Cells were lysed in ice-cold RIPA buffer (10 mM Tris-HCl pH 8.0, 1 mM EGTA, 2 mM MgCl2, 0.5% v/v Triton X100, 0.1% w/v Na deoxycholate, 0.5% w/v SDS and 90 mM NaCl) supplemented with 1x Protease & Phosphatase Inhibitor Cocktail (Cell Signaling Technology #5872S) and 100 U/mL Benzonase (Sigma #E1014). Whole-cell lysates were boiled for 10 min in 1 × SDS Laemmli sample buffer (126 mM Tris-HCl, pH 8, 20% v/v glycerol, 4% w/v SDS, 0.02% w/v bromophenol blue, 5% v/v 2-mercaptoethanol), and resolved by 1.5 mm NuPAGE 4–12% Bis-Tris gel (ThermoFisher Scientific # NP0335BOX) using MES Running buffer (ThermoFisher Scientific # NP000202). After transfer onto polyvinylidene difluoride (Merck, #IPFL00010) membranes were blocked in Odyssey Blocking Buffer (LI-COR #927-50000) then probed with primary antibodies, then the appropriate IR-dye-conjugated secondary antibody and signals revealed with an Odyssey CLx Imaging System (LI-COR). Before the probing with the GAPDH antibody, membranes were incubated in stripping buffer (200 mM glycine pH 2.9, 1% w/v SDS, 0.5 mM TCEP) for 30 min at room temperature then re-blocked. Unless stipulated, immunoblot detection of MLKL was with the rat-anti MLKL (3H1 clone) antibody22. Immunoblot signals were exported from ImageStudio Lite software into ImageJ v1.52p for densitometric quantification using the ‘Analyze>Gels’ function.
HT29 cells were seeded into 6-well plates (1.0 × 106 cells per well) in media containing with 8% v/v FCS and G/P/S and equilibrated overnight under humidified 10% CO2 at 37 °C conditions. Cells were then treated in media containing 1% FCS and G/P/S supplemented with the agonists/antagonists (as indicated above). Cells were fractionated into cytoplasmic and membrane fractions69. Cells were permeabilized in MELB buffer (20 mM HEPES pH 7.5, 100 mM KCl, 2.5 mM MgCl2 and 100 mM sucrose, 0.025% v/v digitonin, 2 μM N-ethyl maleimide, phosphatase and protease inhibitors). Crude membrane and cytoplasmic fractions were separated by centrifugation (5 min 11,000 × g), and fractions prepared in buffers to a final concentration of 1% w/v digitonin. The samples were resolved on a 4–16% Bis-Tris Native PAGE gel (ThermoFisher), transferred to polyvinylidene difluoride (Merck #IPVH00010). After transfer, membranes were destained (in 50% (v/v) Methanol, 25% (v/v) acetic acid), denatured (in 6 M Guanidine hydrochloride, 10 mM Tris pH6.8, 5 mM β-mercaptoethanol), blocked in 5% skim milk (Diploma), probed with primary antibodies then the appropriate HRP-conjugated secondary antibody and signals revealed by enhanced chemiluminescence (Merck #P90720) on a ChemiDoc Touch Imaging System (BioRAD). Between each probe, membranes were incubated in stripping buffer (200 mM glycine pH 2.9, 1% w/v SDS, 0.5 mM TCEP) for 30 min at room temperature then re-blocked.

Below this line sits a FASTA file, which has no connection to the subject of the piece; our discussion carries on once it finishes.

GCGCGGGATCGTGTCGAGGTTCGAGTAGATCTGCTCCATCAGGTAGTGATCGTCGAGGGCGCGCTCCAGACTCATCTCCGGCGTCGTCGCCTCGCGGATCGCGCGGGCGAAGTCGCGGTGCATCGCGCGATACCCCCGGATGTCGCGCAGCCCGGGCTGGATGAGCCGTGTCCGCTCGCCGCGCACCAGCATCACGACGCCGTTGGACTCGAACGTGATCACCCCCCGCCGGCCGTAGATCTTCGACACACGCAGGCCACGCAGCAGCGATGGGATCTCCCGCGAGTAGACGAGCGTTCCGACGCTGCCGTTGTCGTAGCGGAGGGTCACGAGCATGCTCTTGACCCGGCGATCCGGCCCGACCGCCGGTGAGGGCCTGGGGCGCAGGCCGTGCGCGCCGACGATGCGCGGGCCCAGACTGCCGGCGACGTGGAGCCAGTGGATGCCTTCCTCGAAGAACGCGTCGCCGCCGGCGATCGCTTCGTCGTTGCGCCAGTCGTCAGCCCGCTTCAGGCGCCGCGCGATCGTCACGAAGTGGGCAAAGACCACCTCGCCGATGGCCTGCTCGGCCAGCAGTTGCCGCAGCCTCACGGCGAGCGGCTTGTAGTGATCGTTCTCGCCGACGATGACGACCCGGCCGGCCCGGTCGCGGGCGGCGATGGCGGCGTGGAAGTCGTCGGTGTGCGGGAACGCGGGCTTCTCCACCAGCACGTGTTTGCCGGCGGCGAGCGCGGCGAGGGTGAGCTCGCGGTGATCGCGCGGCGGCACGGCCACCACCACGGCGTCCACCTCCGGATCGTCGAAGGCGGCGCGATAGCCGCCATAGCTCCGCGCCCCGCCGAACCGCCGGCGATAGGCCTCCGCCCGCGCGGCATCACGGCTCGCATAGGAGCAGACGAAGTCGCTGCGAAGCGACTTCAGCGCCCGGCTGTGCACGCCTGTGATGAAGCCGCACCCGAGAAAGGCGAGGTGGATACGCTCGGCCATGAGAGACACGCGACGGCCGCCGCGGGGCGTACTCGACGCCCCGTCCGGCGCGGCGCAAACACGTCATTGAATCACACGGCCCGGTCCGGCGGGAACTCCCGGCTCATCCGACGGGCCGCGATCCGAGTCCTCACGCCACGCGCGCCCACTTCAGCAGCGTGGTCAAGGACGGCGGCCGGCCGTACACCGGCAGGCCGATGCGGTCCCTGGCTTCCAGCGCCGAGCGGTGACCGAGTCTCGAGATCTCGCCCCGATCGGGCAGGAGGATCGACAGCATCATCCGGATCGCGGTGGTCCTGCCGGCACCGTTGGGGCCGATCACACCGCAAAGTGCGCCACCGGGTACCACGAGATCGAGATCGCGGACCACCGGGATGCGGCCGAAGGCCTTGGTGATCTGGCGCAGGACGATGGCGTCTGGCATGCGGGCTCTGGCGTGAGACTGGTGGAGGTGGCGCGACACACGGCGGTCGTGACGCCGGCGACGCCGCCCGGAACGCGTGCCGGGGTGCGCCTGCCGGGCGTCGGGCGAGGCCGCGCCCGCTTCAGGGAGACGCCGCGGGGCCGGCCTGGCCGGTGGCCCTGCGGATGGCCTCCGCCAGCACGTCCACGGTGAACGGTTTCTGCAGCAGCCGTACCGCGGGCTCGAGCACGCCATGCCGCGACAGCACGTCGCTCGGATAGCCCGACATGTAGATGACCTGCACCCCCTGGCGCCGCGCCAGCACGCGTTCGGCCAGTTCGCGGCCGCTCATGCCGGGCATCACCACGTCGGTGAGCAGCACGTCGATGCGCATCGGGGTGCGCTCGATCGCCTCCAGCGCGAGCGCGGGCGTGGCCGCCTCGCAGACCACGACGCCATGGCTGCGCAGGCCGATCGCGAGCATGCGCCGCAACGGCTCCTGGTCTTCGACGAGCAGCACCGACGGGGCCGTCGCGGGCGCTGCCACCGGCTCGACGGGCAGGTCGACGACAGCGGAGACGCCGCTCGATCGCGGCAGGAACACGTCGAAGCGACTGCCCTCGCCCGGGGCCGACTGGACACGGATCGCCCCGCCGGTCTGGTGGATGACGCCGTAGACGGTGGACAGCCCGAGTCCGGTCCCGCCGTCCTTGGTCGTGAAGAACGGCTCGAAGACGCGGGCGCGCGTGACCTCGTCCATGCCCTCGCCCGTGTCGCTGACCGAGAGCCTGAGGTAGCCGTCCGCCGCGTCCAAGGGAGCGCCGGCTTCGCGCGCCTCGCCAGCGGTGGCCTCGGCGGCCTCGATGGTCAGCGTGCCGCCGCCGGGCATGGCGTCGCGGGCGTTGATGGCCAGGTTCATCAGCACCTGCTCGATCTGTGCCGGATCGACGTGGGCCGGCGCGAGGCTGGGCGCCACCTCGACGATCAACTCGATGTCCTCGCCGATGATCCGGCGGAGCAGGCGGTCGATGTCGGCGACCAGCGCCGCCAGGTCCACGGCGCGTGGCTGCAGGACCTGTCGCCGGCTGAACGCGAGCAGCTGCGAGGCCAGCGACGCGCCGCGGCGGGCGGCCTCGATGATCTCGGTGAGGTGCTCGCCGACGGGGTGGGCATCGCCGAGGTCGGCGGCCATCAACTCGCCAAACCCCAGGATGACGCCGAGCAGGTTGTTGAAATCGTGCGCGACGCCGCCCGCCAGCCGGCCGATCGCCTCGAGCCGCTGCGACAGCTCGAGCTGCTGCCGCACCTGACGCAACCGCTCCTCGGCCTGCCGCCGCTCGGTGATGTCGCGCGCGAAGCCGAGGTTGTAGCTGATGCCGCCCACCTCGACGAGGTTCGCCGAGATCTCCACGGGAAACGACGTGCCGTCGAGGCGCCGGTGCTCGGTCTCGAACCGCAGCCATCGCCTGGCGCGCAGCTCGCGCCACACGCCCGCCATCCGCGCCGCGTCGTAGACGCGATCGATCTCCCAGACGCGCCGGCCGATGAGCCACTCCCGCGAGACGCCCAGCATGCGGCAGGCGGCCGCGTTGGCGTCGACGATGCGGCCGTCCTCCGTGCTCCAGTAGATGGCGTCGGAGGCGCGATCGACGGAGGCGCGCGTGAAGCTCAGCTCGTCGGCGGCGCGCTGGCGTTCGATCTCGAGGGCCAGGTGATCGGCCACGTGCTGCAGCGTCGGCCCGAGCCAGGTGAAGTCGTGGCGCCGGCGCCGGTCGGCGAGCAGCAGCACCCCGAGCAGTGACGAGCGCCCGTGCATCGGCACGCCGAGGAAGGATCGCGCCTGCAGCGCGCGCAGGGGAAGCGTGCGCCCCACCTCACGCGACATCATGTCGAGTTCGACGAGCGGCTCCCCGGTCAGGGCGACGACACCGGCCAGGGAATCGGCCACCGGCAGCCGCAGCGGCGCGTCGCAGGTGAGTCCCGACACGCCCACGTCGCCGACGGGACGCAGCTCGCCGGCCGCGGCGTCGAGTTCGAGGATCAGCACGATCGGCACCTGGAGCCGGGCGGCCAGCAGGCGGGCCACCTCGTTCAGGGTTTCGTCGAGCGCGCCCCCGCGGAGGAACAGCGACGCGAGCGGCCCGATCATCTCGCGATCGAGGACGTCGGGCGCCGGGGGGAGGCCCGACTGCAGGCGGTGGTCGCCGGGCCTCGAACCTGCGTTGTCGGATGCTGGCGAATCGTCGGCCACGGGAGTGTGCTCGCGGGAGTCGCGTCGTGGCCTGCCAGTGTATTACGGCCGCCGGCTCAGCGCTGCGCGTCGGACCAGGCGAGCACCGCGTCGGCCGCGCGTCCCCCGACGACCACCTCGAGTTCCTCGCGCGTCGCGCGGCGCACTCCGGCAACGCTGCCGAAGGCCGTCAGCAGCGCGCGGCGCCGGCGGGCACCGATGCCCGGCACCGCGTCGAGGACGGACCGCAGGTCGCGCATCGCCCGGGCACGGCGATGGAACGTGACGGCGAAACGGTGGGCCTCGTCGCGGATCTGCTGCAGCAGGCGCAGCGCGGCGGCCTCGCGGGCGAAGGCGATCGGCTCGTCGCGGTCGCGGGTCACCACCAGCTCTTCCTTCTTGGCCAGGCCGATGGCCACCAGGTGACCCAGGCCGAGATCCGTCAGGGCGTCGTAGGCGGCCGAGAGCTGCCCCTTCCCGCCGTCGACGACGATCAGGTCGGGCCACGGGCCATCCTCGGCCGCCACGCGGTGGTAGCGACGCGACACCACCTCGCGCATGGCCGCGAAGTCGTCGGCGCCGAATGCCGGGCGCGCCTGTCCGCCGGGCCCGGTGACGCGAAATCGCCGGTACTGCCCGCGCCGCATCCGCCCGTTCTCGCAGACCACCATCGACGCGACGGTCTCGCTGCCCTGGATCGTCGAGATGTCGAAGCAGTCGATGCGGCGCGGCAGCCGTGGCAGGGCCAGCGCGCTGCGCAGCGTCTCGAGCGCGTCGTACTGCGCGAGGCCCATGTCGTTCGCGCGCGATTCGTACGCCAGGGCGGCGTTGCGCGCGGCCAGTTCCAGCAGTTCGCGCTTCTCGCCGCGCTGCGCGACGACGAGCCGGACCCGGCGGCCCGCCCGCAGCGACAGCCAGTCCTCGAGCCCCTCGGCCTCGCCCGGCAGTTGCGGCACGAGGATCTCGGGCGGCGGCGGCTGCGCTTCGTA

Colorimetric LDH release assay kit (Promega #G1780) was performed according to manufacturer’s instructions.
Protein production and purification
Full-length human MLKL and mutants were expressed in Sf21 insect cells using the Bac-to-Bac system (ThermoFisher Scientific) and purified using established procedures24. Briefly, proteins were expressed with N-terminal GST tags and captured from lysates using glutathione resin (UBP Bio). Proteins were cleaved on-resin from the GST tag using His-tagged TEV protease, before protease was removed by Ni2+ chromatography (HisTag resin, Roche) and protein eluted from a Superdex-200 (GE Healthcare) Size exclusion chromatography column in 200 mM NaCl, 20 mM HEPES pH 7.5, 5% v/v glycerol. Protein containing fractions were spin concentrated to 5–10 mg/mL, aliquoted, snap frozen in liquid N2 and stored at –80 °C until required.
IncuCyte cell death assay
Cells were seeded into 48-well plates and treated (as in Cell treatment) in phenol red-free media with 1% FCS, G/P/S, 1 mM Na pyruvate (ThermoFisher Scientific #11360070), 1:500 dilution of AlexaFluor488-conjugated Annexin V (ThermoFisher Scientific #A13201) and 0.5 μg/mL propidium iodide (Sigma #P4170). Cells were moved into an IncuCyte S3 System (Essen Bioscience) and imaged using the 10x objective over time using the default bright-field, green and red channel settings. The number of propidium iodide-positive cells per mm2 over time was quantified using IncuCyte S3 v2018A software (Essen Bioscience).